After Paris, what to think about radical Islam

After Paris, what to think about radical Islam January 10, 2015

After the Paris attacks, what are we to think?

Is all Islam evil? Do all Muslims want to kill us? Should we take drastic measures to fight this world-wide militancy?

Several recent articles help us with these questions. The most insightful is by John Azumah, “Challenging Radical Islam,” in the January First Things. Azumah grew up in Ghana among Muslims.

He explains that there are four schools of thought in Islamic law, ranging from the most liberal Hanafi, which allows for analogy and individual reasoning, to the most conservative, Hanbali, which is suspicious of scholarly reasoning. Al-Quaeda and ISIS are spinoffs from the Hanbali school, while Boko Haram is also related to the Hanbali school through the influence of Salafis and Wahhabis. The latter are well-known as the Sunni movement that is supported by the Saudi royal family. Azuma relates that “Wahhabi scholars have warned against taking non-Muslims as friends and against smiling at or even wishing them well on their holidays.”

Because of these origins in one of the Muslim schools of thought—albeit the most conservative—Azumah warns us that it is “simplistic if not misleading to argue that groups like IS[IS] and Boko Haram have nothing to do with Islam.”

Jihad against non-Muslims and the ultimatum to convert to Islam, pay a special tax, or be killed are in fact based on Islamic law. The same is true of the tactic of capturing women and children as war booty and keeping or disposing of them as slaves. Islam also promises rewards and pleasures awaiting the martyr.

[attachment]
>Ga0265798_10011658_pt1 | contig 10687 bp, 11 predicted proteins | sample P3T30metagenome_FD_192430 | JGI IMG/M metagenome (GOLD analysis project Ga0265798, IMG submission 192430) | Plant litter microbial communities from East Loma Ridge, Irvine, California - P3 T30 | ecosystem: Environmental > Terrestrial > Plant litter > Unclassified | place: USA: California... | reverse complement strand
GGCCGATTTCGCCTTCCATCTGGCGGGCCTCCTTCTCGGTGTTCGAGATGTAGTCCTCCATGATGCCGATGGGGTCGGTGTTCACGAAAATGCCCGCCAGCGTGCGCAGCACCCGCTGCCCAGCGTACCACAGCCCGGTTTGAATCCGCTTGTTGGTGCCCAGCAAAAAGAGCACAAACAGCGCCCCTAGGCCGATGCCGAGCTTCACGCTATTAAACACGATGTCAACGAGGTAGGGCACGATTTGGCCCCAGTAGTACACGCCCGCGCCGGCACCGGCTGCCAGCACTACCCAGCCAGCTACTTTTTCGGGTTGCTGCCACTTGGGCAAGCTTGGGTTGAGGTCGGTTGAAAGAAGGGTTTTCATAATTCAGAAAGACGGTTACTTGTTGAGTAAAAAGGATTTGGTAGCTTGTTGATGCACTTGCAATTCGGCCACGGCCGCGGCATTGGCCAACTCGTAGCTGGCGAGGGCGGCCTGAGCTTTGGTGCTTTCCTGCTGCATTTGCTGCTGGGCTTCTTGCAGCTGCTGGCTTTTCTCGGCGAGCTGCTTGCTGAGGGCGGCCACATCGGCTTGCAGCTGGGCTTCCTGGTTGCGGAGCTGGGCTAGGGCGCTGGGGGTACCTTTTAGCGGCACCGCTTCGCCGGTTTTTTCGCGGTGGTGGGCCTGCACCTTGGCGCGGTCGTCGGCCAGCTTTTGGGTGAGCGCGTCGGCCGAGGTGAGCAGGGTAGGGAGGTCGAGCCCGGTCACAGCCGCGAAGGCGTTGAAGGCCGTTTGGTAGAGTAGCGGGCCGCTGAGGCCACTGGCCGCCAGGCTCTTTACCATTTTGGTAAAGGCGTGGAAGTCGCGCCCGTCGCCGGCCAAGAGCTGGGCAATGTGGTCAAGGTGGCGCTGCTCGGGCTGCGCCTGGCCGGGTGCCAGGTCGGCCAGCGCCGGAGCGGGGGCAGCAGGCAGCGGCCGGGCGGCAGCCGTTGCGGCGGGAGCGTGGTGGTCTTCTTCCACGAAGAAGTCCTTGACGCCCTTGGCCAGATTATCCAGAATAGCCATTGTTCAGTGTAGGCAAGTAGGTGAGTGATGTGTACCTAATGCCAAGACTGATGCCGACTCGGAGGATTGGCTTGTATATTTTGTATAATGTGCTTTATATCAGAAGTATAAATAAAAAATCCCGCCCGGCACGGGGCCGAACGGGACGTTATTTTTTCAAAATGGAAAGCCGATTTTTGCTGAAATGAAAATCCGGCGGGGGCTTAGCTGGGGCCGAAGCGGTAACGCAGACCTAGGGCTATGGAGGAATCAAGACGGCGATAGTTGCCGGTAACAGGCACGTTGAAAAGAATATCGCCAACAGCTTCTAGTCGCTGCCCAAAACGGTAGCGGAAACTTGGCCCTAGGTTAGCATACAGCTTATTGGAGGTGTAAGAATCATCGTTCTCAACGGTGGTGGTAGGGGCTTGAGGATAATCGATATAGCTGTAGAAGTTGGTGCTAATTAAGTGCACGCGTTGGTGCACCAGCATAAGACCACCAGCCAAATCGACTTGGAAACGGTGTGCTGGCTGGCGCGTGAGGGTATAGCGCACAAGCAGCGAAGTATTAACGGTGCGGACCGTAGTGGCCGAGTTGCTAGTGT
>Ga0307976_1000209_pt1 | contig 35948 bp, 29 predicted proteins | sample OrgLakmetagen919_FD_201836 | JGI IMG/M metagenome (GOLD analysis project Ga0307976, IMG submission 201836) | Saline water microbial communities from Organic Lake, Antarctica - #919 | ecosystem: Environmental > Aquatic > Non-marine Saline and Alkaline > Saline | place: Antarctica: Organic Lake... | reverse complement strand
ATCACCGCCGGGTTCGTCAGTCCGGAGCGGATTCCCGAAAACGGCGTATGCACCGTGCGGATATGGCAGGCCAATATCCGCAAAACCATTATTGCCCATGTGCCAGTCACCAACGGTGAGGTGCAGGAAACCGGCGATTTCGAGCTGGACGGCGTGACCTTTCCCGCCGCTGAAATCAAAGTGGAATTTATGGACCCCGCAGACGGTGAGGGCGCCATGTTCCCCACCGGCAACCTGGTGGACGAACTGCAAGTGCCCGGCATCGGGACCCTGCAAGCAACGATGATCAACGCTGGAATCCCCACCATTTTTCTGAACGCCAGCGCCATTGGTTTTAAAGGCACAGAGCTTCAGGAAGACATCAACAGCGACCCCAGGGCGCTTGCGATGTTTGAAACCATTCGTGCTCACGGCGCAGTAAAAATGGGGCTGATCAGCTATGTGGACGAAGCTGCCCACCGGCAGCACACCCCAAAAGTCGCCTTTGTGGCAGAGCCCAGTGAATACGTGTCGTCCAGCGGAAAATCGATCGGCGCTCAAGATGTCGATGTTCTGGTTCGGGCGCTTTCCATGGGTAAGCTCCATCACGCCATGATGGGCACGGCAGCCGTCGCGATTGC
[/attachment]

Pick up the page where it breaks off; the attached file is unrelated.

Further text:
But there is a serious qualification. “In Islamic law only legitimate governments can declare jihad, not individuals or nonstate actors. . . . By declaring and conducting jihad on their own, al-Qaeda, IS, Boko Haram, and other such groups act as heretical usurpers.”

Furthermore, all four schools, including the conservative Hanbali school, declare that women, children, and noncombatant civilians are not to be targeted in a jihad attack. Churches and monasteries are not to be attacked or destroyed. Indiscriminate assaults on civilians and bombings in markets “violate the clear limits set in Islamic law for the conduct of a jihad.”

Azumah reminds us that Muslims leaders around the world have repeatedly and publicly denounced al-Quaeda, IS[IS], and Boko Haram.

And yet . . . Azumah nevertheless avows, “My own view is that Islamic texts contain seeds of violence.” By that he seems to mean the texts of Hadith more than the Qur’an, which he suggests teaches Muslims to love Christians. (I have argued recently that I do not find this injunction in the Qur’an.)

But Azumah urges us to realize that Islam is a huge community of 1.7 billion people, and that many—perhaps most—Muslims condemn these fanatical Muslims.

If it is right to judge Islam as a whole on the basis of the barbarism of jihadi groups, how should we explain—and encourage—the actions of Kurdish Muslims and many other Muslims who are standing up to the jihadists and paying with their lives to protect Christian and Yazidi minorities in Iraq? They read the same Qur’an, follow the same Muhammad, and perform the same daily prayers.

These Muslims, he says, care about truth, and not only about God but about their duties to their neighbors as well.

Last week Egyptian President Sisi stunned much of the world by calling for a revolution in Islam, what we might call a Reformation, to put to death (certainly philosophically and religiously and perhaps also militarily) this militant brand which makes the rest of the world fear that Islam wants them all dead.

Azumah points to the civil war now raging in Islam.

A wind is blowing in the house of Islam, and a battle for the soul of Islam is earnestly underway. ­Disillusioned young Iranians are leaving Islam in droves and giving up on religion altogether. Other ordinary Muslims are turning away from Islam to other religions, including Christianity. We see also in Islam a growing progressive trend toward a critical rereading of Islamic texts and history. These are signs that a serious introspection is taking place across the Muslim world.